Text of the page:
[MLton] Re: [Sml-basis-discuss] Unicode and WideChar support

Dave Berry dave@berrybental.me.uk
Sun, 27 Nov 2005 21:24:26 +0000

Hi Wesley,

It's good to see someone working on Unicode & SML.  IMO, this area of the 
Basis is likely to need some tweaks (at least) as we gain more practical 

Your first question is about the character set of the Char structure.  The 
idea behind this structure is that it should be the locale-independent 
7-bit ASCII characters, with the other 128 characters having no special 
semantics - analogous to the "C" locale.  For other character sets, you 
need to use WideChar.  This was largely a pragmatic decision, so that we 
could rely on one locale-independent character set that was easy to 
implement, while still providing locale support for those who needed it.

You are right that the basis does not specify locale parameters or how to 
set global locales.  It does use a global model,- the perceived advantage 
being that the same code could be run in different locales just by changing 
the environment, rather than changing the code.  Setting the locale was 
left for either an extension to the Basis or for the environment to specify.

You are also right that (WideChar.isX o WideChar.chr o Char.ord) != 
Char.isX, but only if (a) the character set used for WideChar is not a 
superset of 7-bit ASCII, or (b) the character tested is > chr(127), which 
is outwith the defined range of meaningful values for Char.  If you are 
dealing with ISO-8859-1 (say) then Char is by definition inadequate.

Underlying your whole post is the assumption that WideChar characters must 
be using Unicode.  This is not an assumption that the Basis makes - it 
allows for other wide character sets.  The WideChar structure was modelled 
on the C wchar_t type, which in turn was designed to support a 
character-set independent approach to handling international characters, as 
opposed to the universal character set approach of Unicode.  I don't know 
whether C still takes this approach or whether it's the best one to take, 
but it may explain why the structure is specified as it is.

If I understand your proposal correctly, you are suggesting that we make 
WideChar always be Unicode, make the existing WideChar use the default 
categorisation of Unicode, and add a new module for locale-dependent 
operations.  That seems a plausible approach.   It really needs someone to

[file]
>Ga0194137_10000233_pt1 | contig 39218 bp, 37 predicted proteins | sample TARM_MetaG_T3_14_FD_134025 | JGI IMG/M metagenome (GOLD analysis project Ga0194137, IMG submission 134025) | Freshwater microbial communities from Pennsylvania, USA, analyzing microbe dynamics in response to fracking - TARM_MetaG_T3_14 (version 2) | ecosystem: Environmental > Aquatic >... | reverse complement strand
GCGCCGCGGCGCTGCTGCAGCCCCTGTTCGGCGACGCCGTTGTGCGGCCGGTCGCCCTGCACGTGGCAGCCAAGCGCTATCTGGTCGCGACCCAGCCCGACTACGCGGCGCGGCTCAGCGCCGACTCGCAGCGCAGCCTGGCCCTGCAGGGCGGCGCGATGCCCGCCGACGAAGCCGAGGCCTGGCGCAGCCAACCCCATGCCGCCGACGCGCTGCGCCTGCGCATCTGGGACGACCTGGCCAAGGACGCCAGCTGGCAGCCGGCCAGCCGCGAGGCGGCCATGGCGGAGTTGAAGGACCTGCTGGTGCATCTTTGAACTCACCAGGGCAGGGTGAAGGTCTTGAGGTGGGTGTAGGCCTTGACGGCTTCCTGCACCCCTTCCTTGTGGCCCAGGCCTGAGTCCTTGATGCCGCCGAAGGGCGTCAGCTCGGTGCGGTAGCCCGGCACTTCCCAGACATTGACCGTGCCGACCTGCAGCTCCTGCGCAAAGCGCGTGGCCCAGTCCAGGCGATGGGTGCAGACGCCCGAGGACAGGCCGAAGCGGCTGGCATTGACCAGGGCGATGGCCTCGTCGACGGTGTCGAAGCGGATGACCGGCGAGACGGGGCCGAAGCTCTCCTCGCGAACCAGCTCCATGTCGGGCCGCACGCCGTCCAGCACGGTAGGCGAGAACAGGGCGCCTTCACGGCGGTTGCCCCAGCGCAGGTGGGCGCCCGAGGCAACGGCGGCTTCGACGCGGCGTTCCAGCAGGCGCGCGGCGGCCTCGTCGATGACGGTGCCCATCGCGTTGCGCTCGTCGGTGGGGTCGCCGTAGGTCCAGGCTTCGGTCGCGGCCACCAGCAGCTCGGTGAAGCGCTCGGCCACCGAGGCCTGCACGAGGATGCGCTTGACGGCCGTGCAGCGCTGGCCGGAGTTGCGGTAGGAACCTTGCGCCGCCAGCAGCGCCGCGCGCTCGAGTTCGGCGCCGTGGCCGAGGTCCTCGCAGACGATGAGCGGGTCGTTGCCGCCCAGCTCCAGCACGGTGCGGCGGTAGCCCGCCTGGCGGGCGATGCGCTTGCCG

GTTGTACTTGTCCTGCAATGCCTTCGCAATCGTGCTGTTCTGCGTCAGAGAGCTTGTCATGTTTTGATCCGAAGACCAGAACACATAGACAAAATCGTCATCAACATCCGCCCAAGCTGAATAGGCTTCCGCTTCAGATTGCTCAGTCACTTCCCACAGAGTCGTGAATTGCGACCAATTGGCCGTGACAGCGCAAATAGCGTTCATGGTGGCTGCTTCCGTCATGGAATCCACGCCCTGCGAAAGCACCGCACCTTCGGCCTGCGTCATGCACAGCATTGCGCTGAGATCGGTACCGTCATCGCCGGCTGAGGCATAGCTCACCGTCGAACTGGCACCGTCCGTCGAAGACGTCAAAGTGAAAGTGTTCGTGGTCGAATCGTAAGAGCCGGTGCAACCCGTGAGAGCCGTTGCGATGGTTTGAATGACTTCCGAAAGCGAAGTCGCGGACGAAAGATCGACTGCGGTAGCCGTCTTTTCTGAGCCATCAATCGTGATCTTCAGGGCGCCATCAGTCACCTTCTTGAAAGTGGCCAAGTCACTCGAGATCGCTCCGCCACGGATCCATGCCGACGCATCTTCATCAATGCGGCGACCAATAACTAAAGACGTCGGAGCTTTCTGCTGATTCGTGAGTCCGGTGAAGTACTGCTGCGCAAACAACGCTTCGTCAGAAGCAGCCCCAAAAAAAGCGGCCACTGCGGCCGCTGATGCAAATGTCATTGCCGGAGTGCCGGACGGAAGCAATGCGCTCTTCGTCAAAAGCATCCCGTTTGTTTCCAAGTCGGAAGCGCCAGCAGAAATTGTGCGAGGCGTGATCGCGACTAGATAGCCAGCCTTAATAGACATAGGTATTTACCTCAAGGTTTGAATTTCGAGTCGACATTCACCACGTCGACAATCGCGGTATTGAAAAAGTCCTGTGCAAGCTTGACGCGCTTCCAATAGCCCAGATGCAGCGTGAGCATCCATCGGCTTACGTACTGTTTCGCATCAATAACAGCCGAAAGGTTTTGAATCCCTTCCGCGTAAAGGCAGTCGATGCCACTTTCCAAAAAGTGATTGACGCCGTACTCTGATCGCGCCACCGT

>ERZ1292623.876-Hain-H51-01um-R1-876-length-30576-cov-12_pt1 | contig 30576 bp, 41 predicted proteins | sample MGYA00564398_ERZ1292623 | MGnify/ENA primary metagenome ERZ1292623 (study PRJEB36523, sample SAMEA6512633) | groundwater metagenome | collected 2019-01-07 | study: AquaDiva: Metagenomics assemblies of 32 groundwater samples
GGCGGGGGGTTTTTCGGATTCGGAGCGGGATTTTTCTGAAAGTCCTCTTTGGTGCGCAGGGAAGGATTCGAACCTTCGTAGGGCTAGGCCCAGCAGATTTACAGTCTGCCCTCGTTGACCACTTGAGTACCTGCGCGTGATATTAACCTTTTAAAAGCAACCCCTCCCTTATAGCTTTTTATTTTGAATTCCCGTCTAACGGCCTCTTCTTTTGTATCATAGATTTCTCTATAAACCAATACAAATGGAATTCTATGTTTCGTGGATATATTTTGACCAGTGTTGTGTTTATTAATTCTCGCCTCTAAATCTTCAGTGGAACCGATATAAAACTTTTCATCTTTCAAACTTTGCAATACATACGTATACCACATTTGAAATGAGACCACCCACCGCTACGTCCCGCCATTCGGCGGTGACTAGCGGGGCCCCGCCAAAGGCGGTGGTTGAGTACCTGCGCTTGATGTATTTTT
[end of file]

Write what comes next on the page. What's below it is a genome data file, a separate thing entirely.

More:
implement it and try it in anger.

Perhaps it would make sense to have an 8-bit equivalent of the 
locale-dependent module as well?  Then programmers could explicitly support 
ISO-8859-1 (and -2, -3, etc.)

I'm not familiar with isNumber, but it looks a reasonable suggestion to 
support it..  Which characters are included in isNumber but not isDigit?

I think we can remove the requirement that isAlpha = isLower + isUpper for 
WideChar.  I assume the rationale for this is that some languages don't 
have the concept of case?

It may be pragmatic to specify Char to be ISO-8859-1, to match Unicode (and 
HTML).  However, I'm against it because it gives people a misplaced 
expectation that it significantly addresses the 
internationalisation/localisation question.  E.g. I think your statement 
that ISO-8859-1 covers most of the "major" European languages is culturally 
biased.  Even if we define "major" as the main official languages of states 
in the European Union, several are not covered (e.g. Polish, Czech, Greek, 
Slovak, Maltese, Latvian, Lithuanian, ...).  I think it's worth noting that 
Poland is one of the larger EU states.  (And as I live in Scotland, I'll 
mention the celtic languages of Gaelic and Welsh, while conceding that 
these are spoken by small populations).  I'd rather keep Char as 7-bit ASCII.

Moving on to your section 2, I believe that the reason that chr and ord 
deal in ints is purely for backwards compatibility.  So I guess that having 
chr raise an exception for values > 10FFFF would work OK, when WideChar == 

There's nothing preventing any implementation from implementing other 
structure that match CHAR - they just won't be portable if they rely on 
compiler magic.  I'd have thought we could consider a Char16 structure if 
enough people are interested.

Your suggestions on parsing and serialisation seem reasonable to me.

If we allow source files that are encoded in UTF-8, what effect would this 
have on portability to compilers that don't use Unicode?  Or, to put this 
another way, what would be the minimum amount of support that an 
implementation would have to provide for UTF-8, and how much work would it 
be to implement?

Thank you for taking the time to write up your thoughts.  I hope my reply 
has helped to explain the rationale for the current design.

Best wishes,